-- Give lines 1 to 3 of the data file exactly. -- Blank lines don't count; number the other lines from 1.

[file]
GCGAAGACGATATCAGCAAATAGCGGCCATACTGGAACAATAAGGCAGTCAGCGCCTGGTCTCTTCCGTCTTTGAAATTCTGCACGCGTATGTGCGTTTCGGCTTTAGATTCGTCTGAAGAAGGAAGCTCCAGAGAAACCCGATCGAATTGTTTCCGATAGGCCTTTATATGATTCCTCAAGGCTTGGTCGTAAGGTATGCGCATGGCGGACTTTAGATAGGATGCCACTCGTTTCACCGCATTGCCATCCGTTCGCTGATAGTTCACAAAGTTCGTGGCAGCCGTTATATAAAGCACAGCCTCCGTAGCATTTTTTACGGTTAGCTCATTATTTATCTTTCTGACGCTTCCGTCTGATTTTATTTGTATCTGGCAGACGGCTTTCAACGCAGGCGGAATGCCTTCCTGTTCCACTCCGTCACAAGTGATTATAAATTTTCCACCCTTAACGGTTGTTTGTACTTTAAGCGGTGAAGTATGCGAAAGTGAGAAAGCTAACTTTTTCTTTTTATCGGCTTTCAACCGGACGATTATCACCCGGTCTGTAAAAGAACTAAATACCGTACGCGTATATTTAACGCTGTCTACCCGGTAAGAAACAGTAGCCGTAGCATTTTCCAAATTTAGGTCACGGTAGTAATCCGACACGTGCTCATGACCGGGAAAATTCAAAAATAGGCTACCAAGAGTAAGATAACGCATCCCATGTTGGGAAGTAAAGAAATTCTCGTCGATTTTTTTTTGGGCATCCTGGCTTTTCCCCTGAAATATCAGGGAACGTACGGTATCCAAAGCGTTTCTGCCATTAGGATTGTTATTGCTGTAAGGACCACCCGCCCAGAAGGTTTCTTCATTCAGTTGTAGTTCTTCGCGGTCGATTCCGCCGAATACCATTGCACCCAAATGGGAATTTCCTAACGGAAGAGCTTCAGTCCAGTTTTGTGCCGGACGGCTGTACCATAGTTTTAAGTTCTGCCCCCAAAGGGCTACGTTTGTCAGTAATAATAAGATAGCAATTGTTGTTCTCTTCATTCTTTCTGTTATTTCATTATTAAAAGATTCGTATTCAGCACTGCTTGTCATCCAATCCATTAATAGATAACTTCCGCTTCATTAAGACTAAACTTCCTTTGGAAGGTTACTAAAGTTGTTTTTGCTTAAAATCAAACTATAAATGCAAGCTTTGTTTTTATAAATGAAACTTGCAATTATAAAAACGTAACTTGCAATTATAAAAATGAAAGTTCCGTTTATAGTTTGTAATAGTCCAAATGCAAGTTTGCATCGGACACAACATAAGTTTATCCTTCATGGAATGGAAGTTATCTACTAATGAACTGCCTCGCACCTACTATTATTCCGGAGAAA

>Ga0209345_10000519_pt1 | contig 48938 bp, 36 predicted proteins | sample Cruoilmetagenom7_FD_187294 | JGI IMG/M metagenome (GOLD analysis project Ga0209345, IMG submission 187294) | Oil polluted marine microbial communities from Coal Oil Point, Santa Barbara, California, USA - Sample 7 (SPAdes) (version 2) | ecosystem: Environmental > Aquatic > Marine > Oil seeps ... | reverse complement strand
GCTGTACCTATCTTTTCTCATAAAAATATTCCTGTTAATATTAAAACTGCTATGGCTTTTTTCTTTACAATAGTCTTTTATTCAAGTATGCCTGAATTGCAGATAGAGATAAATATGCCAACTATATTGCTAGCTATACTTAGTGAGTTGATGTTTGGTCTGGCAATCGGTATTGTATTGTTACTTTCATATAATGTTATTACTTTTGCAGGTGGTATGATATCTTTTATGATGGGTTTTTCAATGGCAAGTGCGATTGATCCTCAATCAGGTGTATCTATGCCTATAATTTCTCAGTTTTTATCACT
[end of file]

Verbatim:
GCGAAGACGATATCAGCAAATAGCGGCCATACTGGAACAATAAGGCAGTCAGCGCCTGGTCTCTTCCGTCTTTGAAATTCTGCACGCGTATGTGCGTTTCGGCTTTAGATTCGTCTGAAGAAGGAAGCTCCAGAGAAACCCGATCGAATTGTTTCCGATAGGCCTTTATATGATTCCTCAAGGCTTGGTCGTAAGGTATGCGCATGGCGGACTTTAGATAGGATGCCACTCGTTTCACCGCATTGCCATCCGTTCGCTGATAGTTCACAAAGTTCGTGGCAGCCGTTATATAAAGCACAGCCTCCGTAGCATTTTTTACGGTTAGCTCATTATTTATCTTTCTGACGCTTCCGTCTGATTTTATTTGTATCTGGCAGACGGCTTTCAACGCAGGCGGAATGCCTTCCTGTTCCACTCCGTCACAAGTGATTATAAATTTTCCACCCTTAACGGTTGTTTGTACTTTAAGCGGTGAAGTATGCGAAAGTGAGAAAGCTAACTTTTTCTTTTTATCGGCTTTCAACCGGACGATTATCACCCGGTCTGTAAAAGAACTAAATACCGTACGCGTATATTTAACGCTGTCTACCCGGTAAGAAACAGTAGCCGTAGCATTTTCCAAATTTAGGTCACGGTAGTAATCCGACACGTGCTCATGACCGGGAAAATTCAAAAATAGGCTACCAAGAGTAAGATAACGCATCCCATGTTGGGAAGTAAAGAAATTCTCGTCGATTTTTTTTTGGGCATCCTGGCTTTTCCCCTGAAATATCAGGGAACGTACGGTATCCAAAGCGTTTCTGCCATTAGGATTGTTATTGCTGTAAGGACCACCCGCCCAGAAGGTTTCTTCATTCAGTTGTAGTTCTTCGCGGTCGATTCCGCCGAATACCATTGCACCCAAATGGGAATTTCCTAACGGAAGAGCTTCAGTCCAGTTTTGTGCCGGACGGCTGTACCATAGTTTTAAGTTCTGCCCCCAAAGGGCTACGTTTGTCAGTAATAATAAGATAGCAATTGTTGTTCTCTTCATTCTTTCTGTTATTTCATTATTAAAAGATTCGTATTCAGCACTGCTTGTCATCCAATCCATTAATAGATAACTTCCGCTTCATTAAGACTAAACTTCCTTTGGAAGGTTACTAAAGTTGTTTTTGCTTAAAATCAAACTATAAATGCAAGCTTTGTTTTTATAAATGAAACTTGCAATTATAAAAACGTAACTTGCAATTATAAAAATGAAAGTTCCGTTTATAGTTTGTAATAGTCCAAATGCAAGTTTGCATCGGACACAACATAAGTTTATCCTTCATGGAATGGAAGTTATCTACTAATGAACTGCCTCGCACCTACTATTATTCCGGAGAAA

>Ga0209345_10000519_pt1 | contig 48938 bp, 36 predicted proteins | sample Cruoilmetagenom7_FD_187294 | JGI IMG/M metagenome (GOLD analysis project Ga0209345, IMG submission 187294) | Oil polluted marine microbial communities from Coal Oil Point, Santa Barbara, California, USA - Sample 7 (SPAdes) (version 2) | ecosystem: Environmental > Aquatic > Marine > Oil seeps ... | reverse complement strand
GCTGTACCTATCTTTTCTCATAAAAATATTCCTGTTAATATTAAAACTGCTATGGCTTTTTTCTTTACAATAGTCTTTTATTCAAGTATGCCTGAATTGCAGATAGAGATAAATATGCCAACTATATTGCTAGCTATACTTAGTGAGTTGATGTTTGGTCTGGCAATCGGTATTGTATTGTTACTTTCATATAATGTTATTACTTTTGCAGGTGGTATGATATCTTTTATGATGGGTTTTTCAATGGCAAGTGCGATTGATCCTCAATCAGGTGTATCTATGCCTATAATTTCTCAGTTTTTATCACT